Weekend reading

Here’s some of what I’ve found of interest this week, and feel that you might too.

 

David Roberts at Vox explains, very lucidly, the controversy he generated by asking a question about “white people”. Essential reading for understanding the working of identity politics in the United States.

Dag Herbjørnsrud at Aeon explains the 1683 siege of Vienna in a way that dismantles some of the fantasies of Anders Breivik and his allies.

On more modern geopolitics, a Cato Institute paper by Patrick Porter raises some doubts about the nostalgic longing for the “liberal” (US-dominated) world order of the post-war era.

Herb reports on the likelihood that Mexico’s president-elect is open to addressing the country’s drug crisis by the obvious strategy of decriminalisation.

A very good study from the American Enterprise Institute on the rise of authoritarianism in Hungary and Poland, showing the fraudulent nature of “illiberal democracy” and why even conservatives shouldn’t sign up to it.

Two UTS professors report on the phenomenal growth of CEO remuneration, and on the complete lack of evidence that it’s related to any sort of merit (although I think they stress the race and gender angle too much).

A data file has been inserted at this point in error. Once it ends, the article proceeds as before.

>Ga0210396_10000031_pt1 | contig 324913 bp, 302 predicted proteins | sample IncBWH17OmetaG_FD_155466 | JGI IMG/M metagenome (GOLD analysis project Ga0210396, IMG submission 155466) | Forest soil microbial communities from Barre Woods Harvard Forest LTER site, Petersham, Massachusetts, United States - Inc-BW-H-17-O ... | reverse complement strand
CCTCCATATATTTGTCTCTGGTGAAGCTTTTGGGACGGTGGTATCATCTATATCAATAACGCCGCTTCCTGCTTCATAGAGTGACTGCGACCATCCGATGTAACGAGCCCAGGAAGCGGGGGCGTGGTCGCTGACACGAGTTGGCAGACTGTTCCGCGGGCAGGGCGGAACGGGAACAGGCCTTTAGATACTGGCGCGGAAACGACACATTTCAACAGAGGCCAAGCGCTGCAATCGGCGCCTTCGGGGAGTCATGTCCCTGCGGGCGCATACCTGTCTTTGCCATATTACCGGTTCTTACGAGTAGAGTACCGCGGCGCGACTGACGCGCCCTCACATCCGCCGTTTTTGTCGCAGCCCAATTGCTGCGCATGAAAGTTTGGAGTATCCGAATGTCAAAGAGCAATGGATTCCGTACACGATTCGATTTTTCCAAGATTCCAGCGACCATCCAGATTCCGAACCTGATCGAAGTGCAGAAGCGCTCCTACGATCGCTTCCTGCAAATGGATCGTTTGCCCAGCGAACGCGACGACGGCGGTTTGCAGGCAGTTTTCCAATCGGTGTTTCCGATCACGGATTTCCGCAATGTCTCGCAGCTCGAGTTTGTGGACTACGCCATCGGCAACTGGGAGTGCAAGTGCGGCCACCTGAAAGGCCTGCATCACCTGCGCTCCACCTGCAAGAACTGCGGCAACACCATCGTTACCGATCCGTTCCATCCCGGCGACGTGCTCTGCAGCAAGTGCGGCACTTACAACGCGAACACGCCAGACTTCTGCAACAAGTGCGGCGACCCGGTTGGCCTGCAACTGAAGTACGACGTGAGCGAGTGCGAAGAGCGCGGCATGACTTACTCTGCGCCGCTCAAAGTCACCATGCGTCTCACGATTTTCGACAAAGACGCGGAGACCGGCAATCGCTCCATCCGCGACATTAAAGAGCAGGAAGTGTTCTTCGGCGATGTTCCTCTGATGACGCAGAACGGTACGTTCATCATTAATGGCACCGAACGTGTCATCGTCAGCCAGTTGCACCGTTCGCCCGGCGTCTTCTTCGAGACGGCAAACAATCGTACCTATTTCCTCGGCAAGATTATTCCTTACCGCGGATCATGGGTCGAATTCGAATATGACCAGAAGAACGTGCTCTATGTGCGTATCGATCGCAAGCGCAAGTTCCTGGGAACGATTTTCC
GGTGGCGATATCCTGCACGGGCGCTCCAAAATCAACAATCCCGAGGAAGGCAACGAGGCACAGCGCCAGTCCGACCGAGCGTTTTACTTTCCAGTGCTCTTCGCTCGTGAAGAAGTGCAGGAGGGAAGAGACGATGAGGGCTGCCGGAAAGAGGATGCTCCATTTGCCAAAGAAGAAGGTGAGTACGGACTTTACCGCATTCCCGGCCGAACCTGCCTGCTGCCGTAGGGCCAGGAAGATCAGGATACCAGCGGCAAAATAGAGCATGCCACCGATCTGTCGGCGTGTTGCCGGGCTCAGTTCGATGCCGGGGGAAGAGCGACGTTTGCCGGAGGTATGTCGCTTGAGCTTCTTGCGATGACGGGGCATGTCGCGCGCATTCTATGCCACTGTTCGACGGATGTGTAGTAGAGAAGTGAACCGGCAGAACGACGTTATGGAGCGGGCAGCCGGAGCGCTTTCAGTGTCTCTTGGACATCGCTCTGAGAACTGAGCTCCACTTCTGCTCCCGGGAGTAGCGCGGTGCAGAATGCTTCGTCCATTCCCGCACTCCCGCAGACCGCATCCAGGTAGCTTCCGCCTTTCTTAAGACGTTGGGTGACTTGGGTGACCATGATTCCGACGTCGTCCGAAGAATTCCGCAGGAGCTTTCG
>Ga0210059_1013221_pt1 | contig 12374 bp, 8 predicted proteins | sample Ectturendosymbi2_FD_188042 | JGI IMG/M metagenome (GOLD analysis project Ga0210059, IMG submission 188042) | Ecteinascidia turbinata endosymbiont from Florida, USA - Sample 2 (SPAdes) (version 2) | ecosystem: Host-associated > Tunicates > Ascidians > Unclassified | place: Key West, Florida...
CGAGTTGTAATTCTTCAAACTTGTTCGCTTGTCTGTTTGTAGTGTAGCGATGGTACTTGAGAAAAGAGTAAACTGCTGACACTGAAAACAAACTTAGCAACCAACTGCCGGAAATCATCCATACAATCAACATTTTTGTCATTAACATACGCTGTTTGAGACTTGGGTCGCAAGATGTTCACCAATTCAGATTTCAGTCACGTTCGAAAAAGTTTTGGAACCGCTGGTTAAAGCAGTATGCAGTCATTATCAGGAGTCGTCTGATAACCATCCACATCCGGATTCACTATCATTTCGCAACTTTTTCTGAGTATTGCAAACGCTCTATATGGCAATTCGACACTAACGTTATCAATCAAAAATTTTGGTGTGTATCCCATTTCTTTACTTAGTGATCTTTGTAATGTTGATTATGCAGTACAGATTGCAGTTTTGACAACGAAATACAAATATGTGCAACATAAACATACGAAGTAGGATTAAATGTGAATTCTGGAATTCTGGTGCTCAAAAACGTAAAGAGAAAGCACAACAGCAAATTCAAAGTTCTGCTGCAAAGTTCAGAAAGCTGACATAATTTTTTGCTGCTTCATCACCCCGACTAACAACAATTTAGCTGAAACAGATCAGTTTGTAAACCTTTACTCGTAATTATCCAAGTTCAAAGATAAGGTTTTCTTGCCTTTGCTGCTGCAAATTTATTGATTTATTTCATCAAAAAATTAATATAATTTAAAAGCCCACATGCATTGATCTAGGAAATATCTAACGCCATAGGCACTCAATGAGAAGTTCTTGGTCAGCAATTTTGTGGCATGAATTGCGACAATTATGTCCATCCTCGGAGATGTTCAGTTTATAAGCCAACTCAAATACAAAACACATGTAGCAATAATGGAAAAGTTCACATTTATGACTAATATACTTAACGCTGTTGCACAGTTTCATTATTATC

And speaking of corporate amorality, there’s also the Intercept’s disturbing report on Google’s plans for advanced collaboration with Chinese censorship.

Also on the censorship front, Ben White explains carefully why criticism of Israel needs to be distinguished from antisemitism, and why the definition of the latter by the International Holocaust Remembrance Alliance is problematic.

A tremendous interview in the Atlantic with James Loewen, who wrote Lies My Teacher Told Me, and who thinks American history teaching is still dangerously deficient. Australia is probably not far ahead.

Still on the US, Bloomberg has a fascinating graphical analysis of American land use. There too an Australian comparison would be really interesting.

And don’t miss Richard Cooke’s weekly dispatch at the Monthly, where he reports on the subjective experience of firing an AR-15 rifle. “It didn’t look like something to shoot a deer with, unless the deer was heavily armed and holed up in an Abbottabad compound.”

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